FIG. 7c is the corresponding measured cross-polar field (which is seen to be about 15 dB lower than the co-polar field of FIG. 7a);
FIG. 7d is the corresponding measured cross-polar field (which is seen to be about 15 dB lower than the co-polar field of FIG. 7b);
FIG. 8a is a near-field co-polar pattern produced by the same coaxial cable that produced the pattern of FIG. 7a; likewise, FIG. 8c is the corresponding cross-polar field measured;
FIG. 8b is a measured amplitude response of the same coaxial cable, that produced the pattern of FIG. 7a; likewise, FIG. 8d is the corresponding cross-polar field measured. Note that all the above measured patterns have a 0 dB reference level corresponding to that of the Radio Unit being disconnected from the "pick-up" horn and connected directly to the load-end 13 of the cable (in place of the usual terminating load);
FIG. 9a is a near-field co-polar pattern produced by a Type 1 radiating cable at 1,850 GHz with a simple vertical dipole "pick-up" antenna;
FIG. 9b is a near-field co-polar pattern produced by a Type 3 radiating cable at 1,850 GHz with a simple vertical dipole "pick-up" antenna; and
FIG. 9c is a near-field co-polar pattern produced by the cable of this invention at 1,850 GHz with a simple dipole "pick-up" antenna.
FIG. 10 is a perspective view of a radiating coaxial cable with two rows of slots embodying the present invention, and associated radio units ("R.U.").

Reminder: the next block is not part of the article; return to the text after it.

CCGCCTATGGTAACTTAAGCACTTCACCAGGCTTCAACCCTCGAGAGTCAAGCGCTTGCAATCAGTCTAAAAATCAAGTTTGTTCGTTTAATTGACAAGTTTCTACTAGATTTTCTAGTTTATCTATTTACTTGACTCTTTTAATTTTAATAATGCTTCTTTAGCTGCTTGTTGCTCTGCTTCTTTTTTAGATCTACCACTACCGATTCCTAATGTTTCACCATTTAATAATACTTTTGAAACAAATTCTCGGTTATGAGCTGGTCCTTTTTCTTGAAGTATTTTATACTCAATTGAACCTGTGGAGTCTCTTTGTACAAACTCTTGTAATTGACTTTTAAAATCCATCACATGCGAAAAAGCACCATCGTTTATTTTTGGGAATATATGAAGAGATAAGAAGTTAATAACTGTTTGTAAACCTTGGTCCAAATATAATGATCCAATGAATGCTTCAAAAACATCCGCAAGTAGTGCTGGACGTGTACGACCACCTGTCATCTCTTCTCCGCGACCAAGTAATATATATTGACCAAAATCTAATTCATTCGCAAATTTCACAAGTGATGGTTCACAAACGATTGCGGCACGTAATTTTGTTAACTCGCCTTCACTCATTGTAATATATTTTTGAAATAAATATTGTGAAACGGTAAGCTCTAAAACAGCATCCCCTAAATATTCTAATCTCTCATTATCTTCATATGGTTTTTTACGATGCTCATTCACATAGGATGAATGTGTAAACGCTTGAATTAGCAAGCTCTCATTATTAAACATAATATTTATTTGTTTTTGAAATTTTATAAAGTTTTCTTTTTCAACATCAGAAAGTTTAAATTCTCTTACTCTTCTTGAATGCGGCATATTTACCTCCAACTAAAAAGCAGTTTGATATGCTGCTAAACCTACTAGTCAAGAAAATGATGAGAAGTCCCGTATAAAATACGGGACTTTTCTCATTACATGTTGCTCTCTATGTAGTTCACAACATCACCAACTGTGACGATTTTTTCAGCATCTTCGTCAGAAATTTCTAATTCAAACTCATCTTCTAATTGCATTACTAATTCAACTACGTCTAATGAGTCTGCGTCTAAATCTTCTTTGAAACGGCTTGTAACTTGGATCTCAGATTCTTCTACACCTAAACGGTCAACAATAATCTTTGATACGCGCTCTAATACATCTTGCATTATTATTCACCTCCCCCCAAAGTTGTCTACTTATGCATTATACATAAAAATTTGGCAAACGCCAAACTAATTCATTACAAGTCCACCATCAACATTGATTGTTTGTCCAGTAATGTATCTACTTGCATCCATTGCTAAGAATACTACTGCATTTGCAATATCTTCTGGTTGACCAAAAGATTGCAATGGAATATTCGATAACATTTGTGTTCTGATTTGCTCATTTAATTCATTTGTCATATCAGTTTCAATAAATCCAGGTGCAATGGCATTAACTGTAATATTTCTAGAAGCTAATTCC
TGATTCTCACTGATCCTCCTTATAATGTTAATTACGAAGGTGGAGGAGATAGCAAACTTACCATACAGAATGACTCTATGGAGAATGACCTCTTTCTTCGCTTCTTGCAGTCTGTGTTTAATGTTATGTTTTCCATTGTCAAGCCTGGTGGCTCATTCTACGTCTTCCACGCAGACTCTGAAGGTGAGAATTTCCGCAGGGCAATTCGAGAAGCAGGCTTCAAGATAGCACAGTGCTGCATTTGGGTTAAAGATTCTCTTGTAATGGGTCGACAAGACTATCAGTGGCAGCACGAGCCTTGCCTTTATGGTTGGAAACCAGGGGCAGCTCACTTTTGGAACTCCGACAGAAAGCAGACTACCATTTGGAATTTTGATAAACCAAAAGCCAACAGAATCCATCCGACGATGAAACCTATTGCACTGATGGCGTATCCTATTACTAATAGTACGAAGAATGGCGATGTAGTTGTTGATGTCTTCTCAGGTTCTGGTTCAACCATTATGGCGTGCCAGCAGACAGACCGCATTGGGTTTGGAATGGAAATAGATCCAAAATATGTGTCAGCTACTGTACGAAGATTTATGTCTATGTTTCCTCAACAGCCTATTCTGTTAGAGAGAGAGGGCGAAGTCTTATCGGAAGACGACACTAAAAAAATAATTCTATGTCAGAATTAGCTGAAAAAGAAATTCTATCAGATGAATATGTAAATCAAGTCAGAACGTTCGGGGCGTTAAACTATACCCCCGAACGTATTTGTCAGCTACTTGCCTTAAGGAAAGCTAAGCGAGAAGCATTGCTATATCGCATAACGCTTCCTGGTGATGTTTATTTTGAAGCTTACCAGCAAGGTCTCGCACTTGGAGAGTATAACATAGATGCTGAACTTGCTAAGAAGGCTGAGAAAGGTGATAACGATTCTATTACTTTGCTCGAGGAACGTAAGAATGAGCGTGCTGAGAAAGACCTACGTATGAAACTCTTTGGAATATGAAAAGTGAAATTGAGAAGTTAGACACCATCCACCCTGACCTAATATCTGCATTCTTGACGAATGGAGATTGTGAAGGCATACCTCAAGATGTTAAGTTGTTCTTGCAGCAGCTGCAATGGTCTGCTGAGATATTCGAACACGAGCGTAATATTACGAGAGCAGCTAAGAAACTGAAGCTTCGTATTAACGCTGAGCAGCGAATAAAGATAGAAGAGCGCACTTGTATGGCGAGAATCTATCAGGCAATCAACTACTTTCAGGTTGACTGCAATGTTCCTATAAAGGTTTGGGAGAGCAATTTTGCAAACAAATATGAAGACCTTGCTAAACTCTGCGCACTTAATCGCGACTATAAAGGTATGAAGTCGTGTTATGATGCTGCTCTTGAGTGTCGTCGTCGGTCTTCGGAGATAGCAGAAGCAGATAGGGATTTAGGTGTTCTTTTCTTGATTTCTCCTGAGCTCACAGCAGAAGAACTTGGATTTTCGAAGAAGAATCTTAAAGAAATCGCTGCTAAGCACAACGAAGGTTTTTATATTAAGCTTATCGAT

While the invention is susceptible to various modifications and alternative forms, specific embodiments thereof have been shown by way of example in the drawings and will be described in detail herein. It should be understood, however, that it is not intended to limit the invention to the particular forms disclosed, but, to the contrary, the intention is to cover all modifications, equivalents and alternatives falling within the spirit and scope of the invention as defined by the appended claims.
Referring now to the drawings, FIGS. 4 and 5 illustrate a length L of a radiating coaxial cable 10 having a series of off-resonant slots 11 formed in one side of the cable (or, perhaps, on two diametrically opposite sides, etc., to ensure the best performance independent of wall-mounting position). The cable 10 is a typical coaxial cable having an inner conductor 15 insulated from an outer conductor 17 by a dielectric material 16. As best seen in FIG. 1, a signal is fed into one end 12 of the cable 10 and propagated through the cable to a matched load 13 at the opposite end, a portion of the signal is radiated from the slots 11 along the entire length of the cable. The radiated field is polarized perpendicularly to the axis of the cable, and can be detected by radio units R.U. (see FIG. 4) anywhere along the length of the cable. The cable can also receive radiated signals from the radio units R.U. anywhere along the length of the cable. These received signals are propagated through the cable to a receiver (not shown) at the end 12 of the cable.